Typically, when experiencing anxiety especially at work, it can feel like you are trapped or need to release. This is the perfect time to try tapping. "Tapping is a technique that asks us in the moment of anxiety to start to gently tap your forehead or around your face. You can also put your hands in a hugging motion and begin to tap each arm. This helps us to release some of that anxious energy," says Naiylah Warren, LMFT, therapist and clinical content manager at Real. "If you want to add to the benefits, tap while silently repeating validating and soothing affirmations, like 'I am okay, I am safe, I am allowed to feel how I feel right now.' This can be done in between tasks, at your desk, or on the move."
11. Stay Organized With a To-Do List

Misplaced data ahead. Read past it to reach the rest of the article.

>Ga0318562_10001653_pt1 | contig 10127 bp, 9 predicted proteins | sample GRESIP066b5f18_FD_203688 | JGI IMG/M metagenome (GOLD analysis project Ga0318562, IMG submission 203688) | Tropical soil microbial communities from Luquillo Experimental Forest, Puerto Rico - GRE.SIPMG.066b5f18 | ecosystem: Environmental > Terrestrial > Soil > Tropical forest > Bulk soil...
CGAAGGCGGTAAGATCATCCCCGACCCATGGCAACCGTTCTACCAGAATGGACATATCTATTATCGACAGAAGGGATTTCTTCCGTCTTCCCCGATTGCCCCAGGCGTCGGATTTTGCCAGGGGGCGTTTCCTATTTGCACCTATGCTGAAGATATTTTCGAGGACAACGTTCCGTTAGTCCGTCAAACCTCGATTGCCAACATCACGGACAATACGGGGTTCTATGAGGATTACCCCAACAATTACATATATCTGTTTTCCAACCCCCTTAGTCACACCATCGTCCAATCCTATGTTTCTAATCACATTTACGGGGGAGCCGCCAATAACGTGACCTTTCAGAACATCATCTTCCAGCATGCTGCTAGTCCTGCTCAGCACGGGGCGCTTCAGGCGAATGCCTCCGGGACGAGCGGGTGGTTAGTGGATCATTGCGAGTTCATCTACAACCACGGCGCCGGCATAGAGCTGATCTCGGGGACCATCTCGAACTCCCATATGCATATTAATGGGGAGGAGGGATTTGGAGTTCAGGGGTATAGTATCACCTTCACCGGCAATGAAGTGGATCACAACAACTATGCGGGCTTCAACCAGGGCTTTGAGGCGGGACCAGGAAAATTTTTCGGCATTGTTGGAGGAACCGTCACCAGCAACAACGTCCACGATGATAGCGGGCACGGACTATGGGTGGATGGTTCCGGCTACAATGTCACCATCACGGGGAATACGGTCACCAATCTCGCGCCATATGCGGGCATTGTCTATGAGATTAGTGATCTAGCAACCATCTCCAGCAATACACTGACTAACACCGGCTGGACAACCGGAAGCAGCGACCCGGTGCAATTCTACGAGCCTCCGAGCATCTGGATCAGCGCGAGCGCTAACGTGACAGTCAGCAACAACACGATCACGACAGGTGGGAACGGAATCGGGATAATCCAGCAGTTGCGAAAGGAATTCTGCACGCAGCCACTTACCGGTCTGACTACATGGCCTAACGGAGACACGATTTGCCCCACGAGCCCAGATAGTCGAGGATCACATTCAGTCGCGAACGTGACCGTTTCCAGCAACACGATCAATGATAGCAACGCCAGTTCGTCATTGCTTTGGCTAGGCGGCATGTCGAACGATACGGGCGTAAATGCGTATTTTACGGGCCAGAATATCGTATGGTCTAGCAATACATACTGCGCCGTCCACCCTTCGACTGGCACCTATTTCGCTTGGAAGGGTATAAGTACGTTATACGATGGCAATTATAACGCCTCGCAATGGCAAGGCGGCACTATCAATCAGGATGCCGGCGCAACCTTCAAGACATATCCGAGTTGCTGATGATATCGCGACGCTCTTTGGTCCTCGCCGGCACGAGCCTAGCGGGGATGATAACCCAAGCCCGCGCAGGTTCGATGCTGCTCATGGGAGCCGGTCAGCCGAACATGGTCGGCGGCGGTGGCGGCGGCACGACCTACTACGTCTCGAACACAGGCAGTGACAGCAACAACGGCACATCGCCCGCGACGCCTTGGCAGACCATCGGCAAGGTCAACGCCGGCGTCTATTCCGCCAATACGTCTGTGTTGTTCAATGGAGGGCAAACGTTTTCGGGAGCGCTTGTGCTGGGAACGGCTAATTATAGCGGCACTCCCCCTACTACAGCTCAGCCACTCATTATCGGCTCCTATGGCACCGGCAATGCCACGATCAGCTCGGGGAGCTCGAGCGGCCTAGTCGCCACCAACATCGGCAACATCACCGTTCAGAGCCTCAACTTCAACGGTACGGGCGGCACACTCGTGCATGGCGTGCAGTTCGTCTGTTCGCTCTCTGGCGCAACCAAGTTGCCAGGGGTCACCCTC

Throughout your day, you might find yourself getting inundated with many small tasks that are "saved for later." However, as the day goes on, that list gets longer and longer; before you know it, you may feel a lot of tension and anxiety.
"A great technique to combat this is to maintain a running to-do list. So every time a request that you can do in the moment comes up, write it down, remove completed tasks, etc.," says Warren. "Periodically, adding and crossing off your task throughout your workday can help you track your process, relieve you of the stress of having to remember it all, and help you better see how to delegate these tasks or time."
This article is provided for informational purposes only and is not intended to be used in the place of advice of your physician or other medical professionals. You should always consult with your doctor or healthcare provider first with any health-related questions. See our full health disclaimer here.